» 05/26/2009 SRI LANKA Sri Lanka increases military power and excludes Tigers from democratic life by Melani Manel Perera Gen. Fonseka announces recruitment drive to increase army from 200 thousand to 300 thousand. Army remains on alert for suicide attacks by Tamil Tigers still at large.
Colombo (AsiaNews) –The Sri Lanka Army (SLA) commander general Sarath Fonseka, has announced a recruitment drive to increase the number of soldiers in the army to 300 thousand as a measure to avoid the reorganisation of the Tamil Tiger rebels. Meanwhile the Minister for Defence Gotabhaya Rajapaksa has rejected the LTTE survivor’s statement of their intention to enter into the political life of the nation.
The new campaign would result in their being one soldier for every 66 people, police excluded. Gen. Fonseka says he expects young people to enrole. Despite having eliminated the LTTE supreme leader, Velupillai Prabhakaran, and crushed LTTE’s armed wing, its political and administrative system, the army is still on maximum alert.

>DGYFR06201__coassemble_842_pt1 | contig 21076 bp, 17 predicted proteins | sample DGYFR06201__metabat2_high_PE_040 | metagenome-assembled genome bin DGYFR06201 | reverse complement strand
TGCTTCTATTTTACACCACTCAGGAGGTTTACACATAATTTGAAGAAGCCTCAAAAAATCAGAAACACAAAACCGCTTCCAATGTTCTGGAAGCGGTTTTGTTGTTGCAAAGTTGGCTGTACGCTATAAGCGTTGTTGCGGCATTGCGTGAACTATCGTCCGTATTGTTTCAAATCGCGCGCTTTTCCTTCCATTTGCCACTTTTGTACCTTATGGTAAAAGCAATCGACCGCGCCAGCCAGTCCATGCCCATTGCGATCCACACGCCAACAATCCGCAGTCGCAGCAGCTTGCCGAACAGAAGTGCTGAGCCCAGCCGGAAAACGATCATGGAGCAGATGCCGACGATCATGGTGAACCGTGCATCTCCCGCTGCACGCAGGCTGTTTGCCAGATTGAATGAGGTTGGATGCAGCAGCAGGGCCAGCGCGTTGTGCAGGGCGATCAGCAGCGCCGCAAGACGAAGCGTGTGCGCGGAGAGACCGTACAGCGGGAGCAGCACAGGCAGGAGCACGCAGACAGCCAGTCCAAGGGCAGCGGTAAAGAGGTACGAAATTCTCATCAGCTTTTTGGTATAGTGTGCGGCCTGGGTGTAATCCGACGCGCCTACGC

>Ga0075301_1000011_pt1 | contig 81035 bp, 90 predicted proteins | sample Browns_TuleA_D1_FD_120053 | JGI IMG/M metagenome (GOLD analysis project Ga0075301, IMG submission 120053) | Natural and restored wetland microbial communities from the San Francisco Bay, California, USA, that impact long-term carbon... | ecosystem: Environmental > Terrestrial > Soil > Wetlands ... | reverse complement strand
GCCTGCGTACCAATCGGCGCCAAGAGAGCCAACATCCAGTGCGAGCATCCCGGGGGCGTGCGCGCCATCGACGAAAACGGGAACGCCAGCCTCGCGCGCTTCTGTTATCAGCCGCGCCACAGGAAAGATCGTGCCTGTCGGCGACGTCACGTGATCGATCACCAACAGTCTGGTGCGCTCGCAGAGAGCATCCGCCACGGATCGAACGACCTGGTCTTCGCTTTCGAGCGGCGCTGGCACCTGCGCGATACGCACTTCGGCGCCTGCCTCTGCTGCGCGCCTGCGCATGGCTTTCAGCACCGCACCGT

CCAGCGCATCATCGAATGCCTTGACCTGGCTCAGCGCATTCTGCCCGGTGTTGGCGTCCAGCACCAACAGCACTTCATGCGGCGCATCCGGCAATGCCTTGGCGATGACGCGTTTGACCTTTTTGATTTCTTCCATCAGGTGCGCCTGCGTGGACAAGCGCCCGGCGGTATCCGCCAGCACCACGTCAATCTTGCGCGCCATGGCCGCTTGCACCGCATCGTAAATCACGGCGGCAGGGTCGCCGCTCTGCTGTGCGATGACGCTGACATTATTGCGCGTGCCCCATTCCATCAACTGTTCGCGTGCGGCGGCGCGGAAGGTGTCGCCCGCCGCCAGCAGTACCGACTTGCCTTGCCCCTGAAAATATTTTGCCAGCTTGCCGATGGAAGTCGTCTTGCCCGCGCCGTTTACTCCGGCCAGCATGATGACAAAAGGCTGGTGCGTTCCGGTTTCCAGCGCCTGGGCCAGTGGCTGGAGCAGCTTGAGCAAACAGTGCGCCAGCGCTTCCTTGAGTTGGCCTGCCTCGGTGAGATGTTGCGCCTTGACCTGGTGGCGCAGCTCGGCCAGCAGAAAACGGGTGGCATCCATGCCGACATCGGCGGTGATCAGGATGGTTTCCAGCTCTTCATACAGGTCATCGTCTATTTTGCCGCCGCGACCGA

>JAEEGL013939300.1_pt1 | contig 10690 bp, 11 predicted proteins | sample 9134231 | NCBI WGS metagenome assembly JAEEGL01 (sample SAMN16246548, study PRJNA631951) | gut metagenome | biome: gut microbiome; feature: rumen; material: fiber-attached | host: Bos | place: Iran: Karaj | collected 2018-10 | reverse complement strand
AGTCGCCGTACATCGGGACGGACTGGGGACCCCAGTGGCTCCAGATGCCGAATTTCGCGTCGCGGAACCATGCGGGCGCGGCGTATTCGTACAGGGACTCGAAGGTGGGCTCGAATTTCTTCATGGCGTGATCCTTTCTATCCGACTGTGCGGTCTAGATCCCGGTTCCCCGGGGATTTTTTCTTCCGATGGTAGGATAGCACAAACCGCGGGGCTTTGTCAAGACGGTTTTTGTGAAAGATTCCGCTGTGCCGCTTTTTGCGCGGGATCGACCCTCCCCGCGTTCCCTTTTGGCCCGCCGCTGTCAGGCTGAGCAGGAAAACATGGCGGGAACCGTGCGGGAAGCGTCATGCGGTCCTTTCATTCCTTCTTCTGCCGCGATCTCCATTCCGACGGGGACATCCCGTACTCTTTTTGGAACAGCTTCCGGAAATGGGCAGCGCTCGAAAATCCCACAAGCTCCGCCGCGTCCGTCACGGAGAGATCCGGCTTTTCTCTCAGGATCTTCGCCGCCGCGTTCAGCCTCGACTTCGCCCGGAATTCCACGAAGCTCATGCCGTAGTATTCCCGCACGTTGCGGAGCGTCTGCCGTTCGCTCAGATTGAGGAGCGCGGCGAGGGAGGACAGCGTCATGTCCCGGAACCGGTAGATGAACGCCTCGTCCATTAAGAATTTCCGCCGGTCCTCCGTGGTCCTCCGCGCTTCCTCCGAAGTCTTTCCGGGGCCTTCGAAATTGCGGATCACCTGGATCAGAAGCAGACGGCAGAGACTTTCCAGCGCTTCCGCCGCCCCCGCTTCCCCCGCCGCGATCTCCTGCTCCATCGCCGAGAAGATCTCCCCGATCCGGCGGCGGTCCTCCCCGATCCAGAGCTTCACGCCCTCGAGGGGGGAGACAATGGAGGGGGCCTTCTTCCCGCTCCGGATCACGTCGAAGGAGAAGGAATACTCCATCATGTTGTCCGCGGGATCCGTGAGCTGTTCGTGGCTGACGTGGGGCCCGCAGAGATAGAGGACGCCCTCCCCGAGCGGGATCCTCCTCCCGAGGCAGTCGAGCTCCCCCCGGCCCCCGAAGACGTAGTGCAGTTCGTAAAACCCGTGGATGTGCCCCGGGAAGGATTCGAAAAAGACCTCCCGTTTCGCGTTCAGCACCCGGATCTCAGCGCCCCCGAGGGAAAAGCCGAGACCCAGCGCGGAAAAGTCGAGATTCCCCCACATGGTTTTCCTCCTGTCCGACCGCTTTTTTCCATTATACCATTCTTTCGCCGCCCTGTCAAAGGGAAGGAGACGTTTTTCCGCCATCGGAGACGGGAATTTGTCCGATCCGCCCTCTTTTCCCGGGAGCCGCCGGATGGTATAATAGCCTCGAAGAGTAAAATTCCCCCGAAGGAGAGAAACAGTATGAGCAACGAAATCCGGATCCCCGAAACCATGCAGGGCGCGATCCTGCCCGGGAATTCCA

Fonseka says some 22,000 rebel fighters were killed in the last phase of fighting, and adds that since 2006 another 9,000 rebel fighters have surrendered to the army. But the SLA says that one of the LTTE top leaders still remains at large Selvarasa Pathmanathan. Rebel cells are also hiding out in the jungle and the army fears they will be aided by LTTE exiles and sympathisers abroad. Gen. Fonseka adds that there is a high risk of suicide attacks on Sinhalese majority cities in the south of the island.
Meanwhile, in an interview with the BBC, Defence Secretary, Gotabhaya Rajapaksa has rejected the Tamil Tigers offer to enter a democratic process, saying the rebels could not be trusted to give up terrorism “after years of their violent activities.” G. Rajapaksa maintains that the rights of the Tamil population are already represented by democratic Tamil political parties present in parliament. The Ministers comments follow a BBC interview of May 24th in which Selvarasa Pathmanathan, said the Tamil Tigers would now use non-violent methods to fight for the rights of the Tamils and had agreed to enter a democratic process to archive their aims.